Instead of connecting directly to the website you want to go to, you connect to the VPN first and route all of your traffic through it. By doing it this way, you conceal your IP address, location and browser information, making your go invisible online.
What Can I Do With a VPN?
Once you go invisible, there are a lot of new possibilities. As far as what you can do with a VPN, it usually boils down to torrenting and streaming. When you’re torrenting, you’re opening what’s called a peer-to-peer connection, meaning there are multiple other peers (computers) connected to yours, each sharing a small amount of the file you’re downloading.
This, obviously, opens some security issues, as the other computers could trace that connection to identify who you are. Since you’re first connected to the VPN, whatever the peer on the other side of the connection wants to do is targeted at the VPN server, meaning you’re safe from others on the connection.
Depending on where you live, streaming with Netflix or Hulu is already possible, but not all of the content available on those platforms is available to you. Because of distribution geoblocks, streaming platforms only release certain content in certain regions. For example, if you wanted to watch season 4 of Better Call Saul on Netflix, you’d have to be in the UK.
Streaming across multiple regions becomes possible with a VPN. By replacing your IP address with the IP address of the VPN server you’re connected to, you can trick the streaming platform into thinking you’re in a location that you’re not in. Unfortunately, that doesn’t always work, so make sure to read our best VPN for Netflix guide if streaming is of importance.
However, it may be more simple than that. If you live in or are traveling to a country with strict censorship, using a VPN can simply allow you to access the internet. The best VPN services for China, for example, have options that bypass deep packet inspection, allowing you to move around censorship easily.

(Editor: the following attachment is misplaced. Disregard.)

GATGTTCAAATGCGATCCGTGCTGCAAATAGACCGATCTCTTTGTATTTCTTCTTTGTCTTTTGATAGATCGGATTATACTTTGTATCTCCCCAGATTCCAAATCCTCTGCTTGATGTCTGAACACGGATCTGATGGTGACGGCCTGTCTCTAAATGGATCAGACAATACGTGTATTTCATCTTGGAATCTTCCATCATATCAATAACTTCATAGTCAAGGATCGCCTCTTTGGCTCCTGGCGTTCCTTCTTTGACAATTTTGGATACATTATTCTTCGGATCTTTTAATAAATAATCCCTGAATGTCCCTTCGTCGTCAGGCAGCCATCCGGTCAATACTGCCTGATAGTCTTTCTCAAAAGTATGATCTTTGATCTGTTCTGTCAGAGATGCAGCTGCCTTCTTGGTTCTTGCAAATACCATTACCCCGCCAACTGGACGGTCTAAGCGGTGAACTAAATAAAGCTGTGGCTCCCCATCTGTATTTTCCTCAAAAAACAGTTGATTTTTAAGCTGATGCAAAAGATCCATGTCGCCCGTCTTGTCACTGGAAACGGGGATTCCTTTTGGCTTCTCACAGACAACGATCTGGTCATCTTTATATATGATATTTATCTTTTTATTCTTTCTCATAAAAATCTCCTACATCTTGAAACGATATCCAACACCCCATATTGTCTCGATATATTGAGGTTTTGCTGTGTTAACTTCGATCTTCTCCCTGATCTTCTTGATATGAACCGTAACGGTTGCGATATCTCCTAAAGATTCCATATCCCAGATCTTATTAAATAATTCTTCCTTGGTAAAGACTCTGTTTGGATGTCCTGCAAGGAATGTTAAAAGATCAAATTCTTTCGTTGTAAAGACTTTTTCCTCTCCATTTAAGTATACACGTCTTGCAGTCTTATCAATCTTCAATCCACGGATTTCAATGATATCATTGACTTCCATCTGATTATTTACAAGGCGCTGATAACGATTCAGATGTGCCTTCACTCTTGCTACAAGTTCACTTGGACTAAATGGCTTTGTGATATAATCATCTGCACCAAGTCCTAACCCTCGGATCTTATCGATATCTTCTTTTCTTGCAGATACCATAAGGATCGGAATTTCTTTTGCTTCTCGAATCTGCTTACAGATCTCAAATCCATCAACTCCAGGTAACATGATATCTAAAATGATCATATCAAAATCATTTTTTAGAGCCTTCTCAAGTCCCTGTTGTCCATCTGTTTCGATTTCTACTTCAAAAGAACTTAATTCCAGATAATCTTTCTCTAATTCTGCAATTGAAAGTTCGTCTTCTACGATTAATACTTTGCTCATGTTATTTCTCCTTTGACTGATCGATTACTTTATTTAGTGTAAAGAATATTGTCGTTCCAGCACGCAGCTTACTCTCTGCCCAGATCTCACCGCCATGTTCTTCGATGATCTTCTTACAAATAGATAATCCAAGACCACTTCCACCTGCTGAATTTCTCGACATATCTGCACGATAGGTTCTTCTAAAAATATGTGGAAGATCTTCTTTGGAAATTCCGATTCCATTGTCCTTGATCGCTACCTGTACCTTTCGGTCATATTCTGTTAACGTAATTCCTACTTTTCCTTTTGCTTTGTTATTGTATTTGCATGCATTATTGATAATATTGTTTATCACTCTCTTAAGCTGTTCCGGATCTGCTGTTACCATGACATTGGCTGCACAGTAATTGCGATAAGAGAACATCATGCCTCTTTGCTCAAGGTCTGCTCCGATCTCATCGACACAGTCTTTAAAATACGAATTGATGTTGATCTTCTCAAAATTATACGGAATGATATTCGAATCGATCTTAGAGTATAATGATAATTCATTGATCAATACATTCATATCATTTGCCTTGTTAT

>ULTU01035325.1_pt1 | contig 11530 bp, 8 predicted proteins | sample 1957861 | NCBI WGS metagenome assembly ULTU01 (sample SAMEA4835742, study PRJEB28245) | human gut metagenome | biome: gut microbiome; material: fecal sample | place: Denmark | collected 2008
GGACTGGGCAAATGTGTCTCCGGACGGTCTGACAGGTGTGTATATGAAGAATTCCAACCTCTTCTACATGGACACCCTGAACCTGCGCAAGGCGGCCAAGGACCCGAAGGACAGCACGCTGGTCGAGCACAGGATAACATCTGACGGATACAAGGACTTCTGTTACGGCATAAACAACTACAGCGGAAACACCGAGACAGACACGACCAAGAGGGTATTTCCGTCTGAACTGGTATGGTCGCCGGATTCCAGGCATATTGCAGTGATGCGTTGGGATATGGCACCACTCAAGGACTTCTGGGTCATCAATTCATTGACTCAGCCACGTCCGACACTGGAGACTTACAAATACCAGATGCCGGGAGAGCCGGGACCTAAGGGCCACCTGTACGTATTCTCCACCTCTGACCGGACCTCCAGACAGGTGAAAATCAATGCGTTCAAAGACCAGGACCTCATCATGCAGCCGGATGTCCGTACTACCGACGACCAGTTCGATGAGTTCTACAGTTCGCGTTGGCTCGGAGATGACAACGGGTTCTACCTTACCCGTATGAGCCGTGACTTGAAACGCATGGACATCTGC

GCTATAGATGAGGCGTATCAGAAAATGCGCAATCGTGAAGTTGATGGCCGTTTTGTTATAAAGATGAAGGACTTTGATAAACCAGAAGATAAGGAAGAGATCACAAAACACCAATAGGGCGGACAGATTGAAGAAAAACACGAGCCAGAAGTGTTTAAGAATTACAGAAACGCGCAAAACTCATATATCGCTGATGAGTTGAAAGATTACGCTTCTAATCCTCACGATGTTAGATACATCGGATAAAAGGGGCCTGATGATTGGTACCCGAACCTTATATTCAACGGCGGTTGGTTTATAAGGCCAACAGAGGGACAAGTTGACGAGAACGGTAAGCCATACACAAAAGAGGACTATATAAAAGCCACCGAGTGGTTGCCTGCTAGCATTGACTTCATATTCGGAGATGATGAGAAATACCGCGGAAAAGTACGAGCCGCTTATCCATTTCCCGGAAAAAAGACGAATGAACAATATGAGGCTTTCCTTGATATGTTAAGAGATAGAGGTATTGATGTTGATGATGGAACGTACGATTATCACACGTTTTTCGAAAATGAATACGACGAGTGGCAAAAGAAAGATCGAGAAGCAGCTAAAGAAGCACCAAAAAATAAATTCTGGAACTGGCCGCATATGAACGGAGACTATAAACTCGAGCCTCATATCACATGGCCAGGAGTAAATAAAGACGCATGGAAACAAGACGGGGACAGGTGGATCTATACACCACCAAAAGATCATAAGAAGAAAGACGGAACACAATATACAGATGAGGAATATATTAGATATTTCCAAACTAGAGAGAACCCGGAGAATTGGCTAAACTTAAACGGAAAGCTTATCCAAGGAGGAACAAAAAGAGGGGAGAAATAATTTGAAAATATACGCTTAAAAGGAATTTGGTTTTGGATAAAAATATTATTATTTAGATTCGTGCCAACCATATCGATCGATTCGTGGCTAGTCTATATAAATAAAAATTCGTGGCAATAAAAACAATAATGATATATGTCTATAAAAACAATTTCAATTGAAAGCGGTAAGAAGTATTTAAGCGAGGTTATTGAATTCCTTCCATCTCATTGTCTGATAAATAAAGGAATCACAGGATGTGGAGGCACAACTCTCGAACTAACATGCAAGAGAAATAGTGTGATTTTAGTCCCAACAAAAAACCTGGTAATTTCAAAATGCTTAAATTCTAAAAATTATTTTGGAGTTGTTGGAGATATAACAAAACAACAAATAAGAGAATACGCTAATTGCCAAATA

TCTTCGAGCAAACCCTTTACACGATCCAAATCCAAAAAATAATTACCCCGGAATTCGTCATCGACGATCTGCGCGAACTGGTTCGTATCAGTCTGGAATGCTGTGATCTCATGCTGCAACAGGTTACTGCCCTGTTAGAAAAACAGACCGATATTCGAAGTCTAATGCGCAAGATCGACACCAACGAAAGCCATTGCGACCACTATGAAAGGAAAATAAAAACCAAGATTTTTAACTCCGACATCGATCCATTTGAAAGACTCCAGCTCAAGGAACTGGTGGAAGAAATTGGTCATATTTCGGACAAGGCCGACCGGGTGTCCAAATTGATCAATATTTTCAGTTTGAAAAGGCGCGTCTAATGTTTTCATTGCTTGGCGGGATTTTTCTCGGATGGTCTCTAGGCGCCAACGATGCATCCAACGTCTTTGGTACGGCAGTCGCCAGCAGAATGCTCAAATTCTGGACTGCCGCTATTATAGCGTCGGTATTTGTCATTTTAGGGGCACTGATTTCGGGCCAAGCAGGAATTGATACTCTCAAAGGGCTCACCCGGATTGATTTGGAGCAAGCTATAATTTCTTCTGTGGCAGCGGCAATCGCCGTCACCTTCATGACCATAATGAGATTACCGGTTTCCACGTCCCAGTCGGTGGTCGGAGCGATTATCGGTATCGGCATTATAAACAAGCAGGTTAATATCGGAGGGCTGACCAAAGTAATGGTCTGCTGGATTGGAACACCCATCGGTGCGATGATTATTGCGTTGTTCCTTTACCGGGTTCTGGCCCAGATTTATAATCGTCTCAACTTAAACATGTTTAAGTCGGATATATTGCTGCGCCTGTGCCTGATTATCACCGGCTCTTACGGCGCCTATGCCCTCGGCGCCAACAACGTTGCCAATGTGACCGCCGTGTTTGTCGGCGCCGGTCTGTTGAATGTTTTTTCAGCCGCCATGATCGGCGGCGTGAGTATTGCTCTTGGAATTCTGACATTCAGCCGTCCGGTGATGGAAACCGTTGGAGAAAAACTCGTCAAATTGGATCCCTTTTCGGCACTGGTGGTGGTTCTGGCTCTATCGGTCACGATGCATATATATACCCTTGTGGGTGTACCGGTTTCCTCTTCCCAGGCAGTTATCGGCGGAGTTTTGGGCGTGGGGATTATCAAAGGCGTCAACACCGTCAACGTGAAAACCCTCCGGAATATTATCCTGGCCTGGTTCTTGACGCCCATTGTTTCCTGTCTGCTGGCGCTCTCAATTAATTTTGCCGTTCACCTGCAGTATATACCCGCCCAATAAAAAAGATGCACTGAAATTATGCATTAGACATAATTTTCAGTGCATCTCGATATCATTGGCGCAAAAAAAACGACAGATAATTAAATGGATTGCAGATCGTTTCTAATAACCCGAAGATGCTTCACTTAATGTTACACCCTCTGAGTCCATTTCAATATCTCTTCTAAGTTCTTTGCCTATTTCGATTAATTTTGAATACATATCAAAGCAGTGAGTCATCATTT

Why Do I Need a VPN?
If you want to do any of the things listed above, you need a VPN. However, even if you’re not interested in streaming, torrenting or bypassing censorship, a VPN is a good idea. With an onslaught of government spying around the globe, a VPN will keep your data in your hands where it belongs.
Privacy is a key topic when using a VPN, so even if all you do is watch YouTube and check your email, a VPN is still important. By encrypting your internet connection and spoofing your IP address, a VPN makes it look like you’re someone else online. In such a configuration, you can bypass the data collection of the government, Facebook, Google and just about everyone else.
Furthermore, you can keep your connection secure. Since the connection between you and the VPN server is encrypted — usually with 256-bit AES — anyone spying on your network won’t be able to see what requests you’re sending. With a VPN, you’re securely connecting to a fortress that protects everything you do online.
Is a VPN Legal?
In one word, yes, VPNs are legal, except if you’re in one of the handful of countries that have banned them. China is one of these countries, and Russia and Turkey have policies in place that boil down to an outright ban.
Will a VPN Slow Down My Internet Speed?
One question that should be asked more is: will a VPN slow my internet speed? The short answer is yes. As always, the long answer is a little more involved. When connecting to a VPN server, you’re adding overhead to your network time. It takes time for the request to be encrypted, then to travel through the VPN server and onto the open internet.
However, there are cases where a VPN can actually increase your speed. In the recent panic surrounding net neutrality, there was a lot of talk of ISP throttling. ISP throttling is when your internet service provider throttles, or reduces, your speed when connecting to certain websites. In some cases, your speed may be reduced from simply using too much bandwidth.
Because a ISP can reduce your speed, you may be getting slower internet than what you’re paying for. When using a VPN, though, your ISP doesn’t know what you’re doing and, therefore, its automated systems can’t discriminate against your connection. In such a case, a VPN could actually improve your internet speeds.
How Do I Get a VPN?
Setting up a VPN is a lot simpler than it used to be. In the all of the reviews above, you’ll find links to purchase a VPN subscription. Simply follow the instructions provided by the VPN, download it and connect. We walk you through the process for any VPN that has a more involved setup during the course of each review.
As you can see, our VPN reviews aren’t taken lightly. Our approach attempts to account for any issues that may arise during use, including streaming performance, speed and usability. While some amount of our reviews is left up to personal preference, we believe our top five best VPN providers are truly the best.
You don’t just have to take our word for it here, though. Above, you can read any of our long-form VPN reviews to see if you agree with what we saw. We invite you to leave your thoughts on if you think a VPN is worth it there.